Director Karyn Kusama Producers Martha Griffin, Phil Hay, Nick Spicer Screenwriters Phil Hay, Matt Manfredi Starring Michiel Huisman, Logan Marshall-Green, John Carroll Lynch Country Of Origin USA Running Time 97 mins
For aspiring female directors, Karyn Kusama is like that inspirational happy song that picks you up when you’re at your lowest, most hungover point at your ‘for now’ place of work on a Monday. When all incentive to “dream big” has withered and all reserves of faith in yourself have drained, a spared thought for Kusama, the American director who debuted with GIRLFIGHT and moved onto JENNIFER’S BODY and now brings us THE INVITATION, reminds you why it’s all worthit again.
Her latest film will have you squirming in your seats as the tension takes hold in a scenario you thought you could map out with your eyes closed. Make sure to keep both open to capture every shifty glance, every overly casual comment, and every chess movement of these Cluedo-like characters at this odd reunion dinner.
Will and his girlfriend Keira make their way tentatively through the winding Hollywood Hills to Will’s ex-wife Eden and new partner David’s place for a reunion dinner with all their old friends – and a couple of new ones picked up in Eden’s two year hiatus from their social group. It becomes clear early on that the evening is marked by more than just ex-awkwardness: a family trauma that ripped Will and Eden apart still lingers in the house that they once shared. And Eden and her new friends immediately set off the “crazy” alarm bells in the now older and wiser (signified by the Castaway beard) Will. Tension, trauma and suppressed memories bubble just under the polite and friendly surface, increasingly threatening to boil over as the night goes on…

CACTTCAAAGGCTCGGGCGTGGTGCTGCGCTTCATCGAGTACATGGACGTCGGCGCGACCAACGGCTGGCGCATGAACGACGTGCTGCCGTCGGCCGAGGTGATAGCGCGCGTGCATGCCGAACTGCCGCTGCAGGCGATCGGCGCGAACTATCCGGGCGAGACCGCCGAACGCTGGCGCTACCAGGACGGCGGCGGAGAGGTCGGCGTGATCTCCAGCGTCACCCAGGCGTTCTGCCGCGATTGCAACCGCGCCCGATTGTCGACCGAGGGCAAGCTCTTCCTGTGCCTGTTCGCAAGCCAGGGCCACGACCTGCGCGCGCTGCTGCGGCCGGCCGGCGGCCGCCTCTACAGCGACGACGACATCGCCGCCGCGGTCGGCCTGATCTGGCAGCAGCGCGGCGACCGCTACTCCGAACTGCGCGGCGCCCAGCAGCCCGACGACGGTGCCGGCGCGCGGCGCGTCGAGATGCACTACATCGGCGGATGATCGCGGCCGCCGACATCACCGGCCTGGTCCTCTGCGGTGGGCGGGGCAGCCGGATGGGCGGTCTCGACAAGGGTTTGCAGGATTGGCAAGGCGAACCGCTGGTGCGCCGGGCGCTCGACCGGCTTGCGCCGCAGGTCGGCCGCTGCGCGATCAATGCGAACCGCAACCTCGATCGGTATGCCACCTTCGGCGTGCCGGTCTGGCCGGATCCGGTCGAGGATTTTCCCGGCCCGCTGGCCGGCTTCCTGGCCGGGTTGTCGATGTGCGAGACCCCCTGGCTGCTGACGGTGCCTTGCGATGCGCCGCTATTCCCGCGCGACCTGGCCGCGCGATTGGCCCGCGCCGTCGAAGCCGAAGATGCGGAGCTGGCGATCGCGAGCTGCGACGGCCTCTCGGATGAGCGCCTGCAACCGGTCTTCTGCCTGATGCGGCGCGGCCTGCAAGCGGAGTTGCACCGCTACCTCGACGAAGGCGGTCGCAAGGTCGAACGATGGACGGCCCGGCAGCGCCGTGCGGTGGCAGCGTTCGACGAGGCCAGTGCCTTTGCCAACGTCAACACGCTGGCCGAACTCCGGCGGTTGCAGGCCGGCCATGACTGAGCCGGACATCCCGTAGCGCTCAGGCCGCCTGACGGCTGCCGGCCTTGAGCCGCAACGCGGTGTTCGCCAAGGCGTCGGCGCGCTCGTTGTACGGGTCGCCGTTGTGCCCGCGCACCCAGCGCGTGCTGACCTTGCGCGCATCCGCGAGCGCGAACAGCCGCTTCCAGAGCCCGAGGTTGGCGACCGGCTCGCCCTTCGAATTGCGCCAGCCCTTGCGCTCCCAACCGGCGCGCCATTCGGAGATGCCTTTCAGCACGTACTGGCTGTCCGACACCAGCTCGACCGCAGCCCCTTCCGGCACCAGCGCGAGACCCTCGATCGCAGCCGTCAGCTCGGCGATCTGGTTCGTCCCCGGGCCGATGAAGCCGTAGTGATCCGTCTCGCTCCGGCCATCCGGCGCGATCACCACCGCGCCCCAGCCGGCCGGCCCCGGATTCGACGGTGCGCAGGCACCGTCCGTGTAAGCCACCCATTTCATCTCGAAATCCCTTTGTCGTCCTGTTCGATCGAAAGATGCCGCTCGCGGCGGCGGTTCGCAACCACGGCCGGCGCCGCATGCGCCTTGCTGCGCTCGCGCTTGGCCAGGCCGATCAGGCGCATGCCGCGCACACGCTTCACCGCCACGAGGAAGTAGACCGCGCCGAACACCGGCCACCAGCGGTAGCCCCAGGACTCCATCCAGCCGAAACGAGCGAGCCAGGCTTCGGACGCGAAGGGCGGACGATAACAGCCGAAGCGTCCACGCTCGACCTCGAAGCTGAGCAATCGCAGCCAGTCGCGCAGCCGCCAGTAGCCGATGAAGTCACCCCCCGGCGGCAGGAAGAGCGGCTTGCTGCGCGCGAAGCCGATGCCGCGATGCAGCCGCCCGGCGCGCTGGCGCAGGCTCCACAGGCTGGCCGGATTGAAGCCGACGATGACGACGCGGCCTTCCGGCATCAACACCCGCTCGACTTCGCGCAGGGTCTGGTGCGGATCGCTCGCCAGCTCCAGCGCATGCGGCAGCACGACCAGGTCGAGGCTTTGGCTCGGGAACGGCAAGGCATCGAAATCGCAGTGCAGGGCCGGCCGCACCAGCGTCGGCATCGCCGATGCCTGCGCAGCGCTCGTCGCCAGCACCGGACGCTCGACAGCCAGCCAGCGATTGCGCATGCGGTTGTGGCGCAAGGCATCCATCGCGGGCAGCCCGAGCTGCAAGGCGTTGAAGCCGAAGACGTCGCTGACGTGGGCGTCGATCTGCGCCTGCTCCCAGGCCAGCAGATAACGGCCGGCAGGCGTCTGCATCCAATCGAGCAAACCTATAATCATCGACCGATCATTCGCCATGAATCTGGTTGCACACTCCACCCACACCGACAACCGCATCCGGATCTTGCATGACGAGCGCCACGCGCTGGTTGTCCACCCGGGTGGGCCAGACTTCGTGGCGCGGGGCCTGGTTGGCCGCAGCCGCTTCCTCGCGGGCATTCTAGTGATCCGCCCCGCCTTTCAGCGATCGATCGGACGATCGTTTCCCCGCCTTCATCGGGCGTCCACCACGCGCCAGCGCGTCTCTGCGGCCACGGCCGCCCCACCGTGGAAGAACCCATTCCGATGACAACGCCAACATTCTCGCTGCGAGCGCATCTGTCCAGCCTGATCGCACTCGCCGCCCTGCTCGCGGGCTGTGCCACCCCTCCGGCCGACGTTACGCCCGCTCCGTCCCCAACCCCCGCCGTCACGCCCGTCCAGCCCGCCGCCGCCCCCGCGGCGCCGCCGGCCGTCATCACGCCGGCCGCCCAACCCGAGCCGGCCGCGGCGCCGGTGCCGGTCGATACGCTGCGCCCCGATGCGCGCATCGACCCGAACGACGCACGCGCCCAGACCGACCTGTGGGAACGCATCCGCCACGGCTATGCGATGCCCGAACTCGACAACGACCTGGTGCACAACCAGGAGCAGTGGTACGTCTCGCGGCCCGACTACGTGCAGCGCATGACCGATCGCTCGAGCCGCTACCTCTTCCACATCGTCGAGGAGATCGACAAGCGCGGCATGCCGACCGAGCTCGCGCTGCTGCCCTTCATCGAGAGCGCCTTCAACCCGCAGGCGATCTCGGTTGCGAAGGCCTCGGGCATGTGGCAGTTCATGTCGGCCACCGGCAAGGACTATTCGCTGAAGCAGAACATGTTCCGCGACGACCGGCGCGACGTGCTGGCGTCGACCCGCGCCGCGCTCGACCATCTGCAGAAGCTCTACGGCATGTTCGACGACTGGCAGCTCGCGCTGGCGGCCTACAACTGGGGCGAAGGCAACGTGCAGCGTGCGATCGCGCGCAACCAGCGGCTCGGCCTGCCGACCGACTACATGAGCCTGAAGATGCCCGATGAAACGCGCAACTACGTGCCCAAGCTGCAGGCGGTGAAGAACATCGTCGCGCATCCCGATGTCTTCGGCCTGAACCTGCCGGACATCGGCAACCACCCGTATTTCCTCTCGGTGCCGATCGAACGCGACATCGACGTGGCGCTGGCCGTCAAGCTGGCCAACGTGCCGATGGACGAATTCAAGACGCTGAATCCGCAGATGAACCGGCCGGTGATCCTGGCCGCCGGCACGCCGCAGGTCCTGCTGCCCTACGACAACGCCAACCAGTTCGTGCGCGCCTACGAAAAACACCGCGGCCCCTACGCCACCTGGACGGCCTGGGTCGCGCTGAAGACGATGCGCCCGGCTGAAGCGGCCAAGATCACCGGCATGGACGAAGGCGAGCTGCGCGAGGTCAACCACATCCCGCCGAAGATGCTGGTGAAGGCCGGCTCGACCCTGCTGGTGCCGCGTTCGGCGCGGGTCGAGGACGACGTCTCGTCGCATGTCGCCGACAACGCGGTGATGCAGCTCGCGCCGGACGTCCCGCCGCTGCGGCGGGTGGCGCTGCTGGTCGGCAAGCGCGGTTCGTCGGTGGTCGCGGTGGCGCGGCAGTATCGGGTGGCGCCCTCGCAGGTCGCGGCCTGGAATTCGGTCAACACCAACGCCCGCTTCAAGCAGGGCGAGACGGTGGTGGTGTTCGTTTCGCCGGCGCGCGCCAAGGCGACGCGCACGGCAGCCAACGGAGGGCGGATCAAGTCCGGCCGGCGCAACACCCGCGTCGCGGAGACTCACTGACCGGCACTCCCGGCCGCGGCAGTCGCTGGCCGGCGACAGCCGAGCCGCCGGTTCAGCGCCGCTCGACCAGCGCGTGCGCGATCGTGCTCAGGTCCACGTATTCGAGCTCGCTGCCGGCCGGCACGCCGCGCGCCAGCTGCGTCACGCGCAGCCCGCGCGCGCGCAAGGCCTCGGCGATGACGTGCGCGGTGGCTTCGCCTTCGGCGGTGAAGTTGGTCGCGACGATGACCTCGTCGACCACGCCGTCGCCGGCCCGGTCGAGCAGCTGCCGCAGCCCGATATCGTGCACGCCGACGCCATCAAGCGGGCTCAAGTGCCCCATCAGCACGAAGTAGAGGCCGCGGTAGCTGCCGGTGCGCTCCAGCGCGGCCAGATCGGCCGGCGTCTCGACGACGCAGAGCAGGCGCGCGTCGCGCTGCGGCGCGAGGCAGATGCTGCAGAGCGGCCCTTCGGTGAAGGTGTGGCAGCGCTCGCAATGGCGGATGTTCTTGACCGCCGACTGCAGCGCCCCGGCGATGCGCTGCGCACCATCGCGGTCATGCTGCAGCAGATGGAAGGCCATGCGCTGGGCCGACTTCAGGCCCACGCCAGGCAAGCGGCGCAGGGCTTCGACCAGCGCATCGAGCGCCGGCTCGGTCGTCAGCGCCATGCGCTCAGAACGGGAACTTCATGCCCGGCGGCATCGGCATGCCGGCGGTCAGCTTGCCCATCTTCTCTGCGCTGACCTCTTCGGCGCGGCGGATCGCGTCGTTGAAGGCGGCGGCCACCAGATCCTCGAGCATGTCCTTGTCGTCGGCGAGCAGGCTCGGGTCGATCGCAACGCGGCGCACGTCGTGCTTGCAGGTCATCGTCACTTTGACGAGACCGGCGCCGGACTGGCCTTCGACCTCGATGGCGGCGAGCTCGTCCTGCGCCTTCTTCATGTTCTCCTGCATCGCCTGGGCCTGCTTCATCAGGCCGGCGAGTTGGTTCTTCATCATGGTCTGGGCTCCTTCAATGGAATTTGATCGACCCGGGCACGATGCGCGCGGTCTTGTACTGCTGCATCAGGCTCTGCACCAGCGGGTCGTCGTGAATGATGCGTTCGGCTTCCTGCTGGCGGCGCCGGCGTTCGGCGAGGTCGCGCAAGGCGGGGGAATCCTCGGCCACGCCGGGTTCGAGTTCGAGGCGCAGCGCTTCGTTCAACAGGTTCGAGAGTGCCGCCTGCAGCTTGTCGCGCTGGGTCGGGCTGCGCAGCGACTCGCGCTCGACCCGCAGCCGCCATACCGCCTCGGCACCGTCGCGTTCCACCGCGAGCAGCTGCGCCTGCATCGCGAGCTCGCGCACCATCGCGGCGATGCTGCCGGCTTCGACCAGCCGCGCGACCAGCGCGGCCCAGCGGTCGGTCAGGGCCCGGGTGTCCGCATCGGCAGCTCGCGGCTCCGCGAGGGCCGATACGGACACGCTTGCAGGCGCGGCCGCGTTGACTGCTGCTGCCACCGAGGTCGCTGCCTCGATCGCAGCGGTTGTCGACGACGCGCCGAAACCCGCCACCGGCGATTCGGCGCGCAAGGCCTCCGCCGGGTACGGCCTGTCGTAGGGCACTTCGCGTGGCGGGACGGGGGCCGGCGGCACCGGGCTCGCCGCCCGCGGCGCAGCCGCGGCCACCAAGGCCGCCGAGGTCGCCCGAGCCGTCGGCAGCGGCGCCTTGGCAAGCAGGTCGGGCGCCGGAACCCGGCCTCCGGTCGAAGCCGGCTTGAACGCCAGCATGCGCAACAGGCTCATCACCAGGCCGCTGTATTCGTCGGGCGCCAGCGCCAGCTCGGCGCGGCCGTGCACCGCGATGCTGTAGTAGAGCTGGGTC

Kusama has managed to take a story that feels worn out – the ‘something ain’t right’ dinner party – and inject it with moving moments of sadness and fresh insight. The earnest performances draw us into the story with sympathy – Eden, although clearly a bit unhinged, is a vulnerable soul and Will’s strong demeanour wobbles as his mind torments him with memories – and just the right amount of incredulity at their inability to catch on before it’s too late.
THE INVITATION is also a subtly satirising look at the gated Hollywood Hills community: luxurious and abundant and enviable and yet more than just a little bit strange. In such an appealing setting, and with the impression of having been selected as lucky guests like the winners of Willy Wonker’s golden tickets, their ability to call out their hosts’ odd behaviour is diminished. A dire warning against the consequences of being seduced by LA materialism from Kusama (as well as an opportunity to poke fun at the cult-like lifestyles of gated communities).
The Final Word: Do not miss Kusama’s guilty pleasure thriller that is surprisingly moving.
THE INVITATION is showing at the BFI London Film Festival on the 9th and 10th of October.